Jupiter, the Bringer of Jollity, portrays merrymaking and revelry, interspersed with a solemn hymnlike middle section, a melody which Holst later set to words by Sir Cecil Spring Rice, I Vow to Thee, My Country.

Saturn, the Bringer of Old Age, suggests the inexorable progression of time. Gloomy and mystical, serene, a tolling bell rhythm gives way to expanded melodies in the strings.

Uranus, the Magician, is reminiscent of Paul Dukas’ Sorcerer’s Apprentice, with is magical mysterious bounce and a spell motive invoked by the opening brass.

Neptune, the Mystic, concludes The Planets. An offstage women’s chorus with wordless atmospheric sounds suggests the timeless void beyond the planets. It is one of the earliest examples of the “fade-out”, instructions include that the women’s chorus is to be in an offstage room, where, as the music draws to an end, the door to the room is silently and slowly closed. Imogen Holst, the composer’s daughter, remarked that Neptune’s ending is “unforgettable, with its hidden chorus of women’s voices growing fainter and fainter… until the imagination knew no difference between sound and silence”.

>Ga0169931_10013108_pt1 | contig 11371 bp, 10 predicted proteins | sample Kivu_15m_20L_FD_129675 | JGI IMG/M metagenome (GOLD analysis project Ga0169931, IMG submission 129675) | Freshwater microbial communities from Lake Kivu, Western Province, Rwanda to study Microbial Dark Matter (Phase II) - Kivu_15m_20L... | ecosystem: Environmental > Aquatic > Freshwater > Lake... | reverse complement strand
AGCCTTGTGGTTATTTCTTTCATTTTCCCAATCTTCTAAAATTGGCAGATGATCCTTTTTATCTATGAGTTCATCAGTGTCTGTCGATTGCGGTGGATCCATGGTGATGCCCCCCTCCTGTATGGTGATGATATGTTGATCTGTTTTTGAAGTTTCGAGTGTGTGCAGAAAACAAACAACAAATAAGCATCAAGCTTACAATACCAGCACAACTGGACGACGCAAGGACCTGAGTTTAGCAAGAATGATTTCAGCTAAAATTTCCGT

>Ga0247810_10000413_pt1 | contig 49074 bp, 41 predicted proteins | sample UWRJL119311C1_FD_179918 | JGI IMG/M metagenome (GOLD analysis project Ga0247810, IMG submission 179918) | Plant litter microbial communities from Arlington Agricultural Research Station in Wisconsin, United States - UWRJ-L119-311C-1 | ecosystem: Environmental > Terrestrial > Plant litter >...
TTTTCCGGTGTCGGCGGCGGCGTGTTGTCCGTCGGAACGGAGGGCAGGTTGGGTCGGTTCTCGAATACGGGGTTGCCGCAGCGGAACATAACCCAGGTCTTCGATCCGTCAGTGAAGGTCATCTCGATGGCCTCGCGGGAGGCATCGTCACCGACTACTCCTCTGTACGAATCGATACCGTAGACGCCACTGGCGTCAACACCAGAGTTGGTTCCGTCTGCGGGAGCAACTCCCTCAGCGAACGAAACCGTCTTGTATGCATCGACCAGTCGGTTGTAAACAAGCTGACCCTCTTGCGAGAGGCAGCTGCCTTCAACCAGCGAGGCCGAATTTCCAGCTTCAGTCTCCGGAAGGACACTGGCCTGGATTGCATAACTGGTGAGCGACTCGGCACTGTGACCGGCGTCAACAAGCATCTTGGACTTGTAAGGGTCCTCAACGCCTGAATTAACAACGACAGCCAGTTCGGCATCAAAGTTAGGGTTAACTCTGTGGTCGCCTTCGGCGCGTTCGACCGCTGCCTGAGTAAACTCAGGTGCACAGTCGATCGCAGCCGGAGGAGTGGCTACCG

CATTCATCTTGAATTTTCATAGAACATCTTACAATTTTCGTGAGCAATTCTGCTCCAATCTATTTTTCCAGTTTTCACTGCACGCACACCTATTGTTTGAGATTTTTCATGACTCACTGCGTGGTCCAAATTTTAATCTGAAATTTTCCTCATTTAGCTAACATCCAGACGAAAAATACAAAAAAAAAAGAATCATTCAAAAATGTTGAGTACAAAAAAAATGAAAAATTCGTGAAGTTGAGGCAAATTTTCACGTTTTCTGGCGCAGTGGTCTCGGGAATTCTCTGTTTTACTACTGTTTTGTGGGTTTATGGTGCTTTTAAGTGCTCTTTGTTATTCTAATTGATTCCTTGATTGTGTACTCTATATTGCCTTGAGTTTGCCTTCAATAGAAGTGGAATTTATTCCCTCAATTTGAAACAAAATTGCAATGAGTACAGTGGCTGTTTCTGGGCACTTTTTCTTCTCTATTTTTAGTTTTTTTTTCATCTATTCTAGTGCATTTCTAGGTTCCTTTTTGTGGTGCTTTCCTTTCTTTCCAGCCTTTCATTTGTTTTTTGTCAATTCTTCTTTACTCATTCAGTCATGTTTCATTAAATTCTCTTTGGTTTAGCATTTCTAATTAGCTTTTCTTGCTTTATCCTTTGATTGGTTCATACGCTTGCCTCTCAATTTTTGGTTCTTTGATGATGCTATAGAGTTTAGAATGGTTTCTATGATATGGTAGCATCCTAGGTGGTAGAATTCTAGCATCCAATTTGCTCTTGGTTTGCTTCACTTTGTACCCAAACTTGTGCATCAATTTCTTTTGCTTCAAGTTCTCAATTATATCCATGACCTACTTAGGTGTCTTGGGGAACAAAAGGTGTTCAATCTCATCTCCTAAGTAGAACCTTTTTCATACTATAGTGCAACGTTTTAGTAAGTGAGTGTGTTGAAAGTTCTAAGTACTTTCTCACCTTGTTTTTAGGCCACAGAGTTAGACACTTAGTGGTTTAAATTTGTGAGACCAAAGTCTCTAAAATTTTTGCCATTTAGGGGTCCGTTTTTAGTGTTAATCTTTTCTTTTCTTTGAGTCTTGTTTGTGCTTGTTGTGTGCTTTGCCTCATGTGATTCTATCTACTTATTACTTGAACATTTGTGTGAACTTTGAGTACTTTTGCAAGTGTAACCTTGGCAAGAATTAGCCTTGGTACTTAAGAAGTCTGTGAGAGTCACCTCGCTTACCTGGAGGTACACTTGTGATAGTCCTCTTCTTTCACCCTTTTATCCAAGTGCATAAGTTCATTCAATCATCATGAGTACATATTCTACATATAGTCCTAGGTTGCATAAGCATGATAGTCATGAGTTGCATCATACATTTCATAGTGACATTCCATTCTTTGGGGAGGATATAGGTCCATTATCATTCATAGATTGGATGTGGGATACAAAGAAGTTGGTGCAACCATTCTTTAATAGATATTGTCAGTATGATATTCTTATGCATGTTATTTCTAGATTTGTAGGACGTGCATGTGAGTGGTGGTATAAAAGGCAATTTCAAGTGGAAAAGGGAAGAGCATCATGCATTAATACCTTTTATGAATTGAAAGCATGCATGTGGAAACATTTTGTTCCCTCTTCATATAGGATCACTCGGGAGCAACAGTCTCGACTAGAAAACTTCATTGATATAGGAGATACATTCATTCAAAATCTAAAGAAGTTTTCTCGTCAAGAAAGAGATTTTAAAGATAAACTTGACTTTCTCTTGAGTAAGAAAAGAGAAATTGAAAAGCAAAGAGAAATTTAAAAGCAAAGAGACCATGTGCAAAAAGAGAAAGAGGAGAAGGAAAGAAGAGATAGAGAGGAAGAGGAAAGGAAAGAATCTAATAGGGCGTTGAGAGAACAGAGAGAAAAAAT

Elgar: Enigma Variations (1899)

Sir Edward William Elgar (1857- 1934) 1st Baronet OM GCVO (Order of Merit, Grand Cross of the Victorian Order) was an English composer, many of whose works have entered the British and international classical concert repertoire. The GCVO was awarded to persons who were recognized for special service to the Monarchy. Elgar was knighted in 1904. He received numerous degrees from universities in England as well as the USA. Among his best-known compositions are orchestral works including the Enigma Variations, the Pomp and Circumstance Marches, concertos for violin and cello, and two symphonies. He also composed choral works, including The Dream of Gerontius, chamber music and songs. He was appointed Master of the King’s Musick in 1924.